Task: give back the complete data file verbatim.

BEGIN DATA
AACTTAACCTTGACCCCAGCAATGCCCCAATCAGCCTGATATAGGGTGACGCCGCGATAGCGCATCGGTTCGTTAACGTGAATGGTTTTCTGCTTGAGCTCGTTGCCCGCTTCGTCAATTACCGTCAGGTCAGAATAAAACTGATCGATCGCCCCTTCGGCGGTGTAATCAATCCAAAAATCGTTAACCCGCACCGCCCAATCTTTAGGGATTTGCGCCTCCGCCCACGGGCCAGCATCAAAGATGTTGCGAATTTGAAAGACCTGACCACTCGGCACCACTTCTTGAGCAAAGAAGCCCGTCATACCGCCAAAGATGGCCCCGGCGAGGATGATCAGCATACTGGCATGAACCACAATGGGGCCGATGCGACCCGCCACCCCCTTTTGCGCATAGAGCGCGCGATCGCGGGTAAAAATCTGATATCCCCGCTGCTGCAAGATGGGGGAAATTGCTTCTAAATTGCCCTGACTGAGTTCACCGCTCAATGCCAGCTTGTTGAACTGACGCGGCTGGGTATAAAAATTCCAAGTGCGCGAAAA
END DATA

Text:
AACTTAACCTTGACCCCAGCAATGCCCCAATCAGCCTGATATAGGGTGACGCCGCGATAGCGCATCGGTTCGTTAACGTGAATGGTTTTCTGCTTGAGCTCGTTGCCCGCTTCGTCAATTACCGTCAGGTCAGAATAAAACTGATCGATCGCCCCTTCGGCGGTGTAATCAATCCAAAAATCGTTAACCCGCACCGCCCAATCTTTAGGGATTTGCGCCTCCGCCCACGGGCCAGCATCAAAGATGTTGCGAATTTGAAAGACCTGACCACTCGGCACCACTTCTTGAGCAAAGAAGCCCGTCATACCGCCAAAGATGGCCCCGGCGAGGATGATCAGCATACTGGCATGAACCACAATGGGGCCGATGCGACCCGCCACCCCCTTTTGCGCATAGAGCGCGCGATCGCGGGTAAAAATCTGATATCCCCGCTGCTGCAAGATGGGGGAAATTGCTTCTAAATTGCCCTGACTGAGTTCACCGCTCAATGCCAGCTTGTTGAACTGACGCGGCTGGGTATAAAAATTCCAAGTGCGCGAAAA